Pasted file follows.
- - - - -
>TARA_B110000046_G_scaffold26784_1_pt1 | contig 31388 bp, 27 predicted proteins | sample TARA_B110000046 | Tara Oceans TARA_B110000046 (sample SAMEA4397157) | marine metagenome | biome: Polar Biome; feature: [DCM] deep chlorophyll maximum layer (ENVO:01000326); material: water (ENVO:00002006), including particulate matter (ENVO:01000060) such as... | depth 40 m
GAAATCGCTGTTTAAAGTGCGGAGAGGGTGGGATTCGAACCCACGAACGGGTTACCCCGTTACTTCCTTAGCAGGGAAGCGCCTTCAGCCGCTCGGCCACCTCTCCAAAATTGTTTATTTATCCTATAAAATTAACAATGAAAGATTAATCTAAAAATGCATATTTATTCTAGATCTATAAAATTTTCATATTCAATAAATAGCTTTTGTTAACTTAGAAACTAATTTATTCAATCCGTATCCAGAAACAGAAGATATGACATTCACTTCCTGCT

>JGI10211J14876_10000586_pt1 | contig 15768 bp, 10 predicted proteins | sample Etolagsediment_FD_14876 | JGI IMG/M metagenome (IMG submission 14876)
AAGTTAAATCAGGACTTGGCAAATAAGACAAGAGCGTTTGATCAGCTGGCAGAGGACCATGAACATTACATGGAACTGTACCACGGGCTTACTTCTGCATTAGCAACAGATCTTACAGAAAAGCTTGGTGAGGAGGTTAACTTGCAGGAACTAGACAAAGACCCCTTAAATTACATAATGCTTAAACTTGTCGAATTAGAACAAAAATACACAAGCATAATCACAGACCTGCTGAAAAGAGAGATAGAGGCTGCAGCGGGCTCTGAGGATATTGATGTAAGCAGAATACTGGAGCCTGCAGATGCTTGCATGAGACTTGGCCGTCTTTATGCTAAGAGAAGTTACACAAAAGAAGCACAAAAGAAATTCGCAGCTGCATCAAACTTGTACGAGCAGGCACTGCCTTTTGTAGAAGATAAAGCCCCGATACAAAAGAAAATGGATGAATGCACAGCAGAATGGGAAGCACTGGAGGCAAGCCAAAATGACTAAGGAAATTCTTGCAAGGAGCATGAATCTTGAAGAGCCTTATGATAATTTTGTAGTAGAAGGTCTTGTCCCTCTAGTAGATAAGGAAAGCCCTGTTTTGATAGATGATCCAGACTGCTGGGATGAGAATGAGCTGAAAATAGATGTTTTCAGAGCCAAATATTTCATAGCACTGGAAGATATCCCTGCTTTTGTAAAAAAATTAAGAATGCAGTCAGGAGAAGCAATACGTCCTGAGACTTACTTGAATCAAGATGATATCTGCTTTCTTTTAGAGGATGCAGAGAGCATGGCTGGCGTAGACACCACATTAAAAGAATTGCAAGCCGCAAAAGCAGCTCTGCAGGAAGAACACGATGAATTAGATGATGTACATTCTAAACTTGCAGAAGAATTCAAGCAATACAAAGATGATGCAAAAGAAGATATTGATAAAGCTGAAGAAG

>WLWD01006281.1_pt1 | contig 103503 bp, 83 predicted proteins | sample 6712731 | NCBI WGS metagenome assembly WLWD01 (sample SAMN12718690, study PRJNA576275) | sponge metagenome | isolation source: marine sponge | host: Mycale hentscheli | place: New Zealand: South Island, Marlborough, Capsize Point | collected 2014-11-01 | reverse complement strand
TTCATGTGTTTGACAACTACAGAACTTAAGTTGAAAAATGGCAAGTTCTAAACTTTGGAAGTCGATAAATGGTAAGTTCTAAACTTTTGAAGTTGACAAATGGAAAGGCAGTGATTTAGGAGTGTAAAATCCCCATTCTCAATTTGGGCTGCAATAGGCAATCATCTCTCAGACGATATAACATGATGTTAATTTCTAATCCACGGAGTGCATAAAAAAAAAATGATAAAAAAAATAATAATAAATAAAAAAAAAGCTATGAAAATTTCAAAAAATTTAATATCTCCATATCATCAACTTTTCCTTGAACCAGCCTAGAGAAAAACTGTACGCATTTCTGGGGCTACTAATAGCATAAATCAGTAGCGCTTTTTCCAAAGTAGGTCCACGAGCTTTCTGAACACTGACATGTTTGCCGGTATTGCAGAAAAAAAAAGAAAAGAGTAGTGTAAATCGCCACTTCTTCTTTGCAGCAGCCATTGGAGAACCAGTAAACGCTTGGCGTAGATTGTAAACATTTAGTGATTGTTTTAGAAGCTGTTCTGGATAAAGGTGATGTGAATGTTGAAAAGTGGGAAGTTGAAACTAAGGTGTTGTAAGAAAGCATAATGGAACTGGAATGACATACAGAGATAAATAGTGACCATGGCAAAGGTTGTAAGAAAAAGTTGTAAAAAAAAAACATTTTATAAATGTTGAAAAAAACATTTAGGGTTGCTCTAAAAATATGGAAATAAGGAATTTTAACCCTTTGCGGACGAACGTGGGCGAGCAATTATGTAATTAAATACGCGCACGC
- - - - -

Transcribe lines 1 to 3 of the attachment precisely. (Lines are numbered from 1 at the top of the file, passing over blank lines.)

>TARA_B110000046_G_scaffold26784_1_pt1 | contig 31388 bp, 27 predicted proteins | sample TARA_B110000046 | Tara Oceans TARA_B110000046 (sample SAMEA4397157) | marine metagenome | biome: Polar Biome; feature: [DCM] deep chlorophyll maximum layer (ENVO:01000326); material: water (ENVO:00002006), including particulate matter (ENVO:01000060) such as... | depth 40 m
GAAATCGCTGTTTAAAGTGCGGAGAGGGTGGGATTCGAACCCACGAACGGGTTACCCCGTTACTTCCTTAGCAGGGAAGCGCCTTCAGCCGCTCGGCCACCTCTCCAAAATTGTTTATTTATCCTATAAAATTAACAATGAAAGATTAATCTAAAAATGCATATTTATTCTAGATCTATAAAATTTTCATATTCAATAAATAGCTTTTGTTAACTTAGAAACTAATTTATTCAATCCGTATCCAGAAACAGAAGATATGACATTCACTTCCTGCT

>JGI10211J14876_10000586_pt1 | contig 15768 bp, 10 predicted proteins | sample Etolagsediment_FD_14876 | JGI IMG/M metagenome (IMG submission 14876)